On Friday, President Biden defended his proposal to raise the corporate tax rate from 21% to 28%, taking a swipe at Republicans by pointing out that even “wacko liberal” Ronald Reagan had taxed businesses at a higher rate of 28%.
Biden’s annual budget, which includes the proposed increase, is unlikely to pass Congress. During White House remarks celebrating strong job growth figures from February, Biden mentioned Reagan’s 28% tax rate and referred to him as a “wacko liberal guy” in a stage whisper.
Notably, Biden omitted the fact that during Reagan’s presidency, he had to collaborate with a House of Representatives controlled by Democrats, despite being a Republican who advocated for small-government policies.
According to the Tax Foundation, the corporate tax rate was reduced from 46% to 34% during Reagan’s presidency and remained at 34% when he left office in 1989.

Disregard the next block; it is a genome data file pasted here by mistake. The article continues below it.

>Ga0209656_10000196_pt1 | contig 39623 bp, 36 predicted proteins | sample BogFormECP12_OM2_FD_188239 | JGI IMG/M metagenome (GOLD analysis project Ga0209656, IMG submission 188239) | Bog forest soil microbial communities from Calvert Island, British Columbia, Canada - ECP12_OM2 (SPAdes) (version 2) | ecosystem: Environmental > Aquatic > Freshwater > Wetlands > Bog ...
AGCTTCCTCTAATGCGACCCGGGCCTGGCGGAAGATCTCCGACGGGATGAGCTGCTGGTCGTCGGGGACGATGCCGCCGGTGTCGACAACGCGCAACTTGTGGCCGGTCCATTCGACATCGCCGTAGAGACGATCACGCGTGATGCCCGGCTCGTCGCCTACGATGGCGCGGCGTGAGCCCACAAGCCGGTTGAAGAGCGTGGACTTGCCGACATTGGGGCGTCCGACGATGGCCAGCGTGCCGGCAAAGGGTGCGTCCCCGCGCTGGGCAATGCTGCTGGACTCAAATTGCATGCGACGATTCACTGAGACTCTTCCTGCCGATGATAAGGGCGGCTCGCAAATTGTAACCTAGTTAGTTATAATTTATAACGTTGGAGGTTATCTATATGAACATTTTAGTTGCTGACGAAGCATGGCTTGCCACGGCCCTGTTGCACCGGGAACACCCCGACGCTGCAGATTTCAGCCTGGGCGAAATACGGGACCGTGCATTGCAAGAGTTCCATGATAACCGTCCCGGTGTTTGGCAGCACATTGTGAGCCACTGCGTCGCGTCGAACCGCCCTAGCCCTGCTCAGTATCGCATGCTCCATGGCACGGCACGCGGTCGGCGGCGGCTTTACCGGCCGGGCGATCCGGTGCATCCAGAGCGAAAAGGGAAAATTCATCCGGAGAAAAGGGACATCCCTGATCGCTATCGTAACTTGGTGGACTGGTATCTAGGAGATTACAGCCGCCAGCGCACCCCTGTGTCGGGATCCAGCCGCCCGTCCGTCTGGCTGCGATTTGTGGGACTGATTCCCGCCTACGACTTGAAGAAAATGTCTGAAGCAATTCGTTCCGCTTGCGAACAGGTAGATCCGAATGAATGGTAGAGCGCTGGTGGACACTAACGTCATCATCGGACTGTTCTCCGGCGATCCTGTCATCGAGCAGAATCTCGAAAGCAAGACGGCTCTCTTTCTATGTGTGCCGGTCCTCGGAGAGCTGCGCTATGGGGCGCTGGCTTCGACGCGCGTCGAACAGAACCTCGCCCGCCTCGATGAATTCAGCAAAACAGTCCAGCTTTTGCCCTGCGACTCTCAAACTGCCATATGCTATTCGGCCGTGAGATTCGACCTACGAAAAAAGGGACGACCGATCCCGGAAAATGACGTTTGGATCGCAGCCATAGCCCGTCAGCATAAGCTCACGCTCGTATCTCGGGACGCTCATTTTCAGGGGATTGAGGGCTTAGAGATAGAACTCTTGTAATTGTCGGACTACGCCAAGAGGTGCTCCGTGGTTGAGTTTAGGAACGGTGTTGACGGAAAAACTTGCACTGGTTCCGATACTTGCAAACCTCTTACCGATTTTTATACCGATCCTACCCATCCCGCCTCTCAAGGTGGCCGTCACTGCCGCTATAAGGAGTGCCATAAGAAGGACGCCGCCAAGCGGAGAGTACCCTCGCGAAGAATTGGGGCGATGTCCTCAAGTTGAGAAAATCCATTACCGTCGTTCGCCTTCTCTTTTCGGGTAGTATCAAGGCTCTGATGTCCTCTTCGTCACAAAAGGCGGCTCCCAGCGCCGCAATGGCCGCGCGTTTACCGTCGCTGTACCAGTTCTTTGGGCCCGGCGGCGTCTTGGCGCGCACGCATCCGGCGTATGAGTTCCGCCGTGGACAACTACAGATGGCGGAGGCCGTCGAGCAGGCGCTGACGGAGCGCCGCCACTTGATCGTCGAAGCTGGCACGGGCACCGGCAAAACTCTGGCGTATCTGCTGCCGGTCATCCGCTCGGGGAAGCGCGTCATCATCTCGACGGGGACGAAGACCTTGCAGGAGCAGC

In 2017, the tax-cut law introduced by former President Donald Trump reduced the corporate tax rate from 35% to the current rate of 21%, with the aim of aligning it with other countries and reducing business costs.
President Biden’s annual budget proposal includes other tax increases, but it is equally unlikely to pass due to the opposition from House Republicans.
The proposal includes an increase in the top individual tax rate to 39.6% (up from 37%) and a nearly doubling of capital gains taxes on assets such as stocks for those earning over $1 million annually, raising it from 20% to 39.6%.
Furthermore, the plan also proposes a 25% minimum tax on income and unrealized asset gains for individuals and families with a net worth exceeding $100 million, a new 15% minimum corporate tax for billion-dollar companies, and a fourfold increase in the stock-buyback tax rate from 1% to 4%.
To avoid paying up to $500,000 in taxes for Medicare, Biden used a Medicare tax loophole by routing income from his speaking fees and book profits through an “S-corporation” in 2017 and 2018.
However, under Biden’s new plan, the Medicare tax loophole will be closed, and the rate of Medicare taxes will be raised from 3.8% to 5% on incomes over $400,000.